Inuit gained genetic advantage against freezing cold from 500,000 year-old DNA

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This article or excerpt is included in the GLP’s daily curated selection of ideologically diverse news, opinion and analysis of biotechnology innovation.

How do Inuit populations in Greenland cope with below-freezing temperatures for the majority of the year? They may have inherited a genetic advantage from Denisovan relatives – a group of archaic humans who diverged from modern humans 500,000 years ago – a new study has found.

An international team of researchers from Israel, the UK, Denmark and UC Berkeley analyzed genomes of nearly 200 Greenland Inuit and compared them to ancient human DNA from Neanderthals and Denisovans, as well as modern humans whose data is part of the 1,000 Genomes Project.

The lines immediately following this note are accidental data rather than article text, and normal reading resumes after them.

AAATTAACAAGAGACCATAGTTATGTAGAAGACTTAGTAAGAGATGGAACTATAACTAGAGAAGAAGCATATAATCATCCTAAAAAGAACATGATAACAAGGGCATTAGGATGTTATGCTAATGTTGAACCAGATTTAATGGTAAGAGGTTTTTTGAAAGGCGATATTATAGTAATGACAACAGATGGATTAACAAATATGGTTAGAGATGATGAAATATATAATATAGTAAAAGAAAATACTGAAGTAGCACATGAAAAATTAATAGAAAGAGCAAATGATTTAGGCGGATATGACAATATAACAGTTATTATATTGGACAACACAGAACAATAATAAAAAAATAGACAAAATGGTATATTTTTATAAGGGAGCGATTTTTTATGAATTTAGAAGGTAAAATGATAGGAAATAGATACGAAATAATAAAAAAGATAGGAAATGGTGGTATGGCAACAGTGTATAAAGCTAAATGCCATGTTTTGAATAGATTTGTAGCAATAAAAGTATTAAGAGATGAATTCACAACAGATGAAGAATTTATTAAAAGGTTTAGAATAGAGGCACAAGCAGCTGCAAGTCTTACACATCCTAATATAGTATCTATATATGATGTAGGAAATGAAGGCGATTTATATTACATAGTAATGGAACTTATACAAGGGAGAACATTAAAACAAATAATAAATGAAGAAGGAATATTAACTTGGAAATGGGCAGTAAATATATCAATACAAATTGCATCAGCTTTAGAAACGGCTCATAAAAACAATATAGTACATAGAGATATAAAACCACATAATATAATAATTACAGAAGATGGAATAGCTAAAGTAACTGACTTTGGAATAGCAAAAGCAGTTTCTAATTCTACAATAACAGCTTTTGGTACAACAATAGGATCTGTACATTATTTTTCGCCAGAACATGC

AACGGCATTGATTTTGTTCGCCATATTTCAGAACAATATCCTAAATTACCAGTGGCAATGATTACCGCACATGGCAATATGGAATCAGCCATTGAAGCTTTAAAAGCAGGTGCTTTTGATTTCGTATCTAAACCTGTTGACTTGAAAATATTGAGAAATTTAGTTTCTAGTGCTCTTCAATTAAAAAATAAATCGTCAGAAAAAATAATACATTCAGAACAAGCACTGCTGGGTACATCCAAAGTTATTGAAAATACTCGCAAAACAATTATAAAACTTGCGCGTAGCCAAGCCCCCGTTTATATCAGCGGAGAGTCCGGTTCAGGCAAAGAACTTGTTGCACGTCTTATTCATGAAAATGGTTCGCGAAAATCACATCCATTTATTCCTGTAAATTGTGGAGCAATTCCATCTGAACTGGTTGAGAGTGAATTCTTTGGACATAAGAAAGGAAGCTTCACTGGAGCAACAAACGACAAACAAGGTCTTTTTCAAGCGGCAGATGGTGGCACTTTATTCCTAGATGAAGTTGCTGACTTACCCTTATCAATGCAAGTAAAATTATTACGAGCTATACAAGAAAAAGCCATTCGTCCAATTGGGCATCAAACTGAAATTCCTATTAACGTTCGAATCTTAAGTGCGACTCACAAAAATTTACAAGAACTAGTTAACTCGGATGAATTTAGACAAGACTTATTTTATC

The analysis revealed that all of the 200 Inuit genomes contained a genetic variant in a region associated with body fat distribution, which matched with the Denisovan genome, suggesting the variant was inherited through interbreeding 40,000 to 50,000 years ago.

Native Americans and some Siberians also contain the gene variant. It is also present at low to intermediate frequencies throughout Eurasia, but is nearly absent in Africa.

The GLP aggregated and excerpted this blog/article to reflect the diversity of news, opinion, and analysis. Read full, original post: Arctic Inuit Adapted to Handle Freezing Temps from Archaic Human DNA

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